A Pack In the Concrete Jungle Posts

Cub Car Camp

Cub cars – probably one of the longest standing traditions of every Cub Scout’s experience in the last 50 years or so. I love how a simple block of wood can be transformed into a hot rod or a banana – it all depends on how creative the Cub is (or, isn’t). My first group I was a Cub Scouter with spent 7 weeks making Cub Cars. From January into March it was nothing but Cub Cars. We always had to be prepared for the one youth that missed the last week’s meeting to catch up. The group didn’t see a point in sending the cars home as next to none of the families had the tools needed to transform the wood. Normally a kit would go home and never return.
When I went into my first role as Akela, I refused to do Cub Cars. I saw it as a giant waste of program and a constant pain. I only get to see the Cubs for approximately 40 meetings – why would I spend almost a fifth of it building the car? Especially when no one wanted to enter the area race?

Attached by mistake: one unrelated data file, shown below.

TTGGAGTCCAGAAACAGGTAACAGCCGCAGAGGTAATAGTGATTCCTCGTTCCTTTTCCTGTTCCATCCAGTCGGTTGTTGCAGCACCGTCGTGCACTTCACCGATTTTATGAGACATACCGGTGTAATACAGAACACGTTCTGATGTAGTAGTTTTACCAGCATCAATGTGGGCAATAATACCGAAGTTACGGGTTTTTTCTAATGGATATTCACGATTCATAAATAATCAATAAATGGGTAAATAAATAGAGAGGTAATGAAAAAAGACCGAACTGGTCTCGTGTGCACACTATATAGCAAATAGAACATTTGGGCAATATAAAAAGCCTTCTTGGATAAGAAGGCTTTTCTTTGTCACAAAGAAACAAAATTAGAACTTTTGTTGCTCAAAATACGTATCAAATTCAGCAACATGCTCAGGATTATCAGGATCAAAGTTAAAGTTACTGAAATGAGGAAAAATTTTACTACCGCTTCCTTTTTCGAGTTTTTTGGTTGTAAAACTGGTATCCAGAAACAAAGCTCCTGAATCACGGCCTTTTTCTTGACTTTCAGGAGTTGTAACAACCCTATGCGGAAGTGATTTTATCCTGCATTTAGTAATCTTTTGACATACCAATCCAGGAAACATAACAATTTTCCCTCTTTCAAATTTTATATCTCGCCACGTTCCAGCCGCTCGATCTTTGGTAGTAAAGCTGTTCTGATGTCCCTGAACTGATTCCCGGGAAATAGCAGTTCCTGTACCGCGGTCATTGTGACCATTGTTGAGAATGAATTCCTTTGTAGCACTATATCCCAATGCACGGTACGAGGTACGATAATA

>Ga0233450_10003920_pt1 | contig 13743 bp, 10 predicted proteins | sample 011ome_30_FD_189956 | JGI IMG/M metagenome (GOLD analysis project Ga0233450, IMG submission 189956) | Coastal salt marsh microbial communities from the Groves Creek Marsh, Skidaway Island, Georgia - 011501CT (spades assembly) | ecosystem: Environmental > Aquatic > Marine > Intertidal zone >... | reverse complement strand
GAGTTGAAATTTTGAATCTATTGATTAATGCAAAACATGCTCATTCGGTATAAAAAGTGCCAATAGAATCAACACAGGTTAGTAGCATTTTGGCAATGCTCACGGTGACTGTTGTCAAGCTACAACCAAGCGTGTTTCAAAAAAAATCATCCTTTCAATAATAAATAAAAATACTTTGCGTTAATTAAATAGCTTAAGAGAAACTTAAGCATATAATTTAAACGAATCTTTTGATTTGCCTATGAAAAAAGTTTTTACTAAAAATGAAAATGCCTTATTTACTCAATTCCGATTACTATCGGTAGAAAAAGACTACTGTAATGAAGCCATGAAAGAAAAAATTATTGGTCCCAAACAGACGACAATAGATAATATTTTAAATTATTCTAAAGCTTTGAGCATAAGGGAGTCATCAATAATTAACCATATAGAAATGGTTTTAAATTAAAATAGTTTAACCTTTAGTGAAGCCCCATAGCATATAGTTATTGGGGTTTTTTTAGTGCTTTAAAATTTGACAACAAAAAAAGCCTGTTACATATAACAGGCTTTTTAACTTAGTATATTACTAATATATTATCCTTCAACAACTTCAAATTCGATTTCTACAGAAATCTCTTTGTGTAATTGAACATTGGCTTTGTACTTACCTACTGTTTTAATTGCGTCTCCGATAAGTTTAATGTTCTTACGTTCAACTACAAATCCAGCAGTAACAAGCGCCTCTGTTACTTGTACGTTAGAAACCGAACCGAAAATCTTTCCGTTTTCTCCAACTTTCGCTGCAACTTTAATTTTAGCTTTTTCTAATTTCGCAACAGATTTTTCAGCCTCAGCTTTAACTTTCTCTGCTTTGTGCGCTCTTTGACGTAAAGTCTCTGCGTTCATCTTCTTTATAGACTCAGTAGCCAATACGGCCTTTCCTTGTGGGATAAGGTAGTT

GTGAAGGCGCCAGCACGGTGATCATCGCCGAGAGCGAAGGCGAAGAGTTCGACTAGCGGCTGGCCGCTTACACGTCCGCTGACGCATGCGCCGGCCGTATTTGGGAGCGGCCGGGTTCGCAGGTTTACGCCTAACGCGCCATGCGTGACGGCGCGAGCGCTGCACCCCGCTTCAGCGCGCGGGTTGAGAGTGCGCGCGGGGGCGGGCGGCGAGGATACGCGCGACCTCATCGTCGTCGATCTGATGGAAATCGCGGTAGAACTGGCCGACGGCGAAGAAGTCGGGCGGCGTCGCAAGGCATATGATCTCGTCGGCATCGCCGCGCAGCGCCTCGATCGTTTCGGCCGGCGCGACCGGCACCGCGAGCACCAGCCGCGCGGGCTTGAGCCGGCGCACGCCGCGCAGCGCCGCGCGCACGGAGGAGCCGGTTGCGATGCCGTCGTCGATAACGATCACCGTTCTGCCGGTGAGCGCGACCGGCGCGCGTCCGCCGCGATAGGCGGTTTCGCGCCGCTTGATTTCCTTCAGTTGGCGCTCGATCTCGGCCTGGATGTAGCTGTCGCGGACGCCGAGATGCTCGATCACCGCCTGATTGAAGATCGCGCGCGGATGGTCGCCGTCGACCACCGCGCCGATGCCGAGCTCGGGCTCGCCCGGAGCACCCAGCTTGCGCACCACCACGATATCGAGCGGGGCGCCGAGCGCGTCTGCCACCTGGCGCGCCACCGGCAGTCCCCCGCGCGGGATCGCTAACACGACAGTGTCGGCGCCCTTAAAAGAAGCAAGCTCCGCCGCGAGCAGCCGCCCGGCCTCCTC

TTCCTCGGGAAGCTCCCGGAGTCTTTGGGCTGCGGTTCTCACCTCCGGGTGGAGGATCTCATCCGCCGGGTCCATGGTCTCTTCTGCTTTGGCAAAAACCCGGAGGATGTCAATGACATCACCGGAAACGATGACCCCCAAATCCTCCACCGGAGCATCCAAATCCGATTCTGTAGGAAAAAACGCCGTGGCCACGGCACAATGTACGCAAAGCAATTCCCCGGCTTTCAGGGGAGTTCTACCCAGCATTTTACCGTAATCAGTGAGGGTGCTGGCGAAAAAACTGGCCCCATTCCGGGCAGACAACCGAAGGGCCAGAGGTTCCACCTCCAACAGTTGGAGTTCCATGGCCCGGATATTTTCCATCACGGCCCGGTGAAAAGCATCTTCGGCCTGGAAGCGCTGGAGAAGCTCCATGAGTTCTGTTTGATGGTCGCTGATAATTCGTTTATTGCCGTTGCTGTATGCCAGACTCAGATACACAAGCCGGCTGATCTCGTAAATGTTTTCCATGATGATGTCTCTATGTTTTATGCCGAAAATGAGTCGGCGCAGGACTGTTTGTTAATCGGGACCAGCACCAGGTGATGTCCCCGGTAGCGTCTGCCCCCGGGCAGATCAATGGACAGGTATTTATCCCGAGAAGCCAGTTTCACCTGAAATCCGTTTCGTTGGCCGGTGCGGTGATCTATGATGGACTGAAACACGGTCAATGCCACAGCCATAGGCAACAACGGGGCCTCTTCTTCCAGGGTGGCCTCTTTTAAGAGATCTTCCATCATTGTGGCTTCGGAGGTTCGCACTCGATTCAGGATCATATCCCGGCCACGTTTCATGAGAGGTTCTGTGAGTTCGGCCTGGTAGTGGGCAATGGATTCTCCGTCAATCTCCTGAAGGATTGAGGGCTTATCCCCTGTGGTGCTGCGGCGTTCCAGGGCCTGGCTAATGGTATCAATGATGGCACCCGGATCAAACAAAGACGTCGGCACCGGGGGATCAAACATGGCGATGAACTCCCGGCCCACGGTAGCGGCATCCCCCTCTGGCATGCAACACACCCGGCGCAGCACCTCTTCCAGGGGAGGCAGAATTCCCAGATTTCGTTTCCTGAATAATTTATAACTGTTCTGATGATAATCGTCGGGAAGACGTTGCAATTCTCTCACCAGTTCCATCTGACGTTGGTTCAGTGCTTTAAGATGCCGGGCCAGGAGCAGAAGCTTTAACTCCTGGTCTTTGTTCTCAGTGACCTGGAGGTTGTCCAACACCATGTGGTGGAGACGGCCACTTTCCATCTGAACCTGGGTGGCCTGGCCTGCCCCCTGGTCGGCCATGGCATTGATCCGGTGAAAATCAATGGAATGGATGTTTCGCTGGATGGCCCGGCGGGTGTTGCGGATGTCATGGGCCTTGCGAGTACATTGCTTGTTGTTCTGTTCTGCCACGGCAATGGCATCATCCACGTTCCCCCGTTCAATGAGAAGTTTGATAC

Enter Cub Andrew – he was a third-year Cub and REALLY, I mean REALLY wanted to make a Cub Car. So, I thought about it and concluded there was a better solution – a camp. Enter the first Cub Car camp.
We held it at the hall we met at regularly, had 8 Cubs, and a great time learning about wood shop tools, painting, cleaning up the local park and having great eats. To think back to what the camp started as to where it is now – hard to believe.
In the second year, we improved the camp and moved it away from our regular meeting space as we had more kids coming out. The third year, we had a group carpentry camp. As great as it was, I felt it was far too much happening in different directions. Managing 18 Cubs and 8 Scouts on 1, yes, 1 bandsaw was a nightmare. Barely was able to finish before the end of camp. The band saw was going till well after 11 pm on Saturday.